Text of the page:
Next step is to create a Security Group for our ALB. We want it to be available on the internet, so we set source to anywhere. Again this is something you need to configure for your needs, if there is only your VPN solution that should have access to Keycloak you obviously would need more strict rules. And if you add a secure listener you probably would open for HTTPS (443).
Now we will create our target group which the load balancer will route requests to. Give it an appropriate name and select IP for target type. Keycloak does not have a health check endpoint (but as always there is extensions you could install), so let us just point the health check to the /auth/ endpoint which will give status code 200 if Keycloak is up and running (do not forget the trailing slash).
Then click next, we will not register targets now, just click next and finish the wizard.
Configuring our Target Group
In the ALB creation wizard we created a target group, keycloak-tg. To get our Keycloak cluster to function properly we need to add some extra configuration.
Head over to Target Groups in the EC2 Console and click on the target group we created previously.
We need to edit the Attributes section.
As Keycloak states in their documentation (https://www.keycloak.org/docs/latest/server_installation/) sticky sessions when using a load balancer is not mandatory, but it is good for performance reasons. Keycloak uses the cookie AUTH_SESSION_ID, so let us enable stickiness and add the cookie to the target group.
The rest is default, just click Save changes once you have enabled Stickiness, choosed Application-based cookie and added the App cookie name.
Create Task Definition
The Task Definition is where we define which docker image to use, how much CPU and RAM the container(s) should get, logging and environment variables.
Head over to the ECS Console and click on Task Definitions.
Click on Create new Task Definition.
Choose Fargate as the launch type.
Give your Task Definition an appropriate name, set up an Task execution IAM role if you have not already, if you have just pick it. For this tutorial I have gone with the cheapest options, as little memory and CPU as possible, again something you would need to configure for your needs. Keycloak can be very slow on start up, so it likes its resources. This is something we will handle by extending the start period before the health checks kick in.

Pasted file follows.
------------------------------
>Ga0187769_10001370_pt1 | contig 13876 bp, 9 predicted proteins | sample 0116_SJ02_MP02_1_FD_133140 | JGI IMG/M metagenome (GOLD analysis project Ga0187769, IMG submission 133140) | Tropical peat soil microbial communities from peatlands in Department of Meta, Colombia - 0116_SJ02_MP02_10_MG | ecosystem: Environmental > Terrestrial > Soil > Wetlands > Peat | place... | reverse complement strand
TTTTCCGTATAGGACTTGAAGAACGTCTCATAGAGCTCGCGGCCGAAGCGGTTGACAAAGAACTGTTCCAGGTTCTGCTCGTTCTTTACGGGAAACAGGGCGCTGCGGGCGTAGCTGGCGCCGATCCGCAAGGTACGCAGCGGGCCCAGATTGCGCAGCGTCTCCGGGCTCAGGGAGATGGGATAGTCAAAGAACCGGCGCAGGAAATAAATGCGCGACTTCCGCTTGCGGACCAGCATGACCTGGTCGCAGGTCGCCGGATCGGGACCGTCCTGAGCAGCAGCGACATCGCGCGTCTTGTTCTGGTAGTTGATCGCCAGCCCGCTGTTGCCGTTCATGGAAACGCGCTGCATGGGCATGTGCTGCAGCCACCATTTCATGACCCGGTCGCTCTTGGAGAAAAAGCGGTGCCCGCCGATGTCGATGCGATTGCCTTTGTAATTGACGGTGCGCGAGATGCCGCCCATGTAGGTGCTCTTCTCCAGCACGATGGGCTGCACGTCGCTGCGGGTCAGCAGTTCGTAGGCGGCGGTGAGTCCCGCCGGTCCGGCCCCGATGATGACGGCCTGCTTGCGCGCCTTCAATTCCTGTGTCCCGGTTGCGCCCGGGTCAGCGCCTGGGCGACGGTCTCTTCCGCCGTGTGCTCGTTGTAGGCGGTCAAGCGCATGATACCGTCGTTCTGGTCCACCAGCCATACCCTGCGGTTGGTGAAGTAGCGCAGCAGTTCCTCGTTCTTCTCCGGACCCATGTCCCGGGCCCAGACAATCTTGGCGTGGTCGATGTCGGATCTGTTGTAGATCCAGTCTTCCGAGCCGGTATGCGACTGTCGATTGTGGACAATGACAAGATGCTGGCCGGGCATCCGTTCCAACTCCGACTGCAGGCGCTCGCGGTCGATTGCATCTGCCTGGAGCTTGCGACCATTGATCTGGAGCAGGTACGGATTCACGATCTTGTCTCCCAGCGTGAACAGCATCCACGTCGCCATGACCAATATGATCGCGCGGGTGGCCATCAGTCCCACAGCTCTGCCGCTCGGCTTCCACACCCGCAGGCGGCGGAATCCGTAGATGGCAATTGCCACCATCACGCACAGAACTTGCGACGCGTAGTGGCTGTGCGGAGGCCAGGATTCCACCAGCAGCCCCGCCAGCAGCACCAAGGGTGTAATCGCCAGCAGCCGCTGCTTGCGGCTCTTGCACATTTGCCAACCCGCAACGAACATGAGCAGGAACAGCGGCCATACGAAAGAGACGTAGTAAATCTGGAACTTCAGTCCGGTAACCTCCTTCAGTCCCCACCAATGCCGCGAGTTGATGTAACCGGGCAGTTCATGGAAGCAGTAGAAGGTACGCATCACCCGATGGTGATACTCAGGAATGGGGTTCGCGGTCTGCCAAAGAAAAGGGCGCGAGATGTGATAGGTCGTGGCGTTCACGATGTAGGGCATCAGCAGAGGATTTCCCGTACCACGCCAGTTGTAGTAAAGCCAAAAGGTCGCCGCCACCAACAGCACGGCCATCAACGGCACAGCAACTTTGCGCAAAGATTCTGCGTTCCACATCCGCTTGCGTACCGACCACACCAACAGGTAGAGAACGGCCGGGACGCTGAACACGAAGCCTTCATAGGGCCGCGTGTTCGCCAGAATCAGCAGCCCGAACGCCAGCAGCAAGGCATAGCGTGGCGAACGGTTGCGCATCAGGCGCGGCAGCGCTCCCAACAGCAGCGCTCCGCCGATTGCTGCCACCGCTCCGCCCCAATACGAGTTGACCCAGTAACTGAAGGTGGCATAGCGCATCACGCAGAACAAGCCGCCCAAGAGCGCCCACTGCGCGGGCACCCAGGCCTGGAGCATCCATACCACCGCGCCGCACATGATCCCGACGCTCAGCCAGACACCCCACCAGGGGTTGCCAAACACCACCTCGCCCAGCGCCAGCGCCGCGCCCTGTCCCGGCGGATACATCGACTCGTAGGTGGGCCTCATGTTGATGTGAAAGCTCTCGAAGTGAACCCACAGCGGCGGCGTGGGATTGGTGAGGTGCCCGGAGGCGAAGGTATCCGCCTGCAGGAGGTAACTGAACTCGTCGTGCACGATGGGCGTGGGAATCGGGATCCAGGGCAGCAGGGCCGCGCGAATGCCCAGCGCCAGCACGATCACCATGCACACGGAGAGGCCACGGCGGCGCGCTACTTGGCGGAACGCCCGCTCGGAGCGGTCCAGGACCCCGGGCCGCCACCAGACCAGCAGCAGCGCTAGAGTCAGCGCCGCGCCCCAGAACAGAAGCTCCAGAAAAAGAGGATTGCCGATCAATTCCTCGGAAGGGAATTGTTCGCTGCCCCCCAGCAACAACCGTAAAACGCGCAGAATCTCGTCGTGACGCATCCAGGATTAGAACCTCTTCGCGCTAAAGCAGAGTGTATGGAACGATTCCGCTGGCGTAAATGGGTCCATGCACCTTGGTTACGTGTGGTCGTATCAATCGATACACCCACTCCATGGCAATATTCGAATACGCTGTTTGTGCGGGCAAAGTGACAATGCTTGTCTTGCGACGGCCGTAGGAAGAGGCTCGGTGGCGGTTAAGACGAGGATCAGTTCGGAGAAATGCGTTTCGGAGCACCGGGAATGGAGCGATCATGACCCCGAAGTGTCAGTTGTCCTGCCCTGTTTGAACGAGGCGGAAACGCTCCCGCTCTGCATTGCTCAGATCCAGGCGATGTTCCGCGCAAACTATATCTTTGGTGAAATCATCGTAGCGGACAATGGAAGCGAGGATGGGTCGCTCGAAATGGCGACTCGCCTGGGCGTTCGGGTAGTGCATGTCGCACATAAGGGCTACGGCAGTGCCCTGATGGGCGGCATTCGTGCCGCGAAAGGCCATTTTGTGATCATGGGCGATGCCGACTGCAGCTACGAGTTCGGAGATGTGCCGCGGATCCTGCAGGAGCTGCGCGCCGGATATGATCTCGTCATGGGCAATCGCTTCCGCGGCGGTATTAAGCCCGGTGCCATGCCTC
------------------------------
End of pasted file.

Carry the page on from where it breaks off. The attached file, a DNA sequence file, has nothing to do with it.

Let the rest stay default and click on Add container.
Give the container an appropriate name and add the jboss/keycloak image (if you build your own Keycloak image and push it to ECR this is where you would put the url to the ECR repository) under Image. Add 8080 to port mappings and add the health check command under Command. The health check uses the /auth/ endpoint here as well. To ensure that our container health check does not fail I have added a 300 seconds grace period before health checks kick in, this is only a problem if you give Keycloak limited CPU and RAM, then it takes time before it starts up and is able to respond to health checks.
Now scroll down and let us take a look at environment variables. For this is where most of the config happens.
I will go through all of them to explain why we need them.
When running Keycloak behind a load balancer you need to set PROXY_ADDRESS_FORWARDING to true or else it will not forward requests correctly.
This is the endpoint URL for the database you would like to connect to your Keycloak instance(s). For the database I created earlier it was: keycloak.cjlnhvmoxcuy.eu-central-1.rds.amazonaws.com
The database user the Keycloak instance(s) should connect to the database with. We will use the user admin which we created in the RDS wizard.
The password to the admin user we created in the RDS wizard.
This is where we specify which database is used, in our case mysql.
You have to set this explicitly since Keycloak by default uses multicast which is not supported on Fargate. This protocol determines how the cluster should communicate. On AWS Fargate the only options is S3_PING and JDBC_PING. Since we already have connected our Keycloak instances to a database the latter is preferred to creating a S3 bucket solely for clustering purposes.
This property is necessary to run Keycloak in a cluster on AWS Fargate in JDBC_PING mode. We have set it to:
This means that the Keycloak instances will use the database that we have set up and create a JGROUPSPING table in it. See https://developer.jboss.org/docs/DOC-16351 and https://www.keycloak.org/2019/08/keycloak-jdbc-ping for more documentation on JDBC_PING and how to set it up.
Keycloak does not come with a user, so we need to create one to be able to log in and start using Keycloak.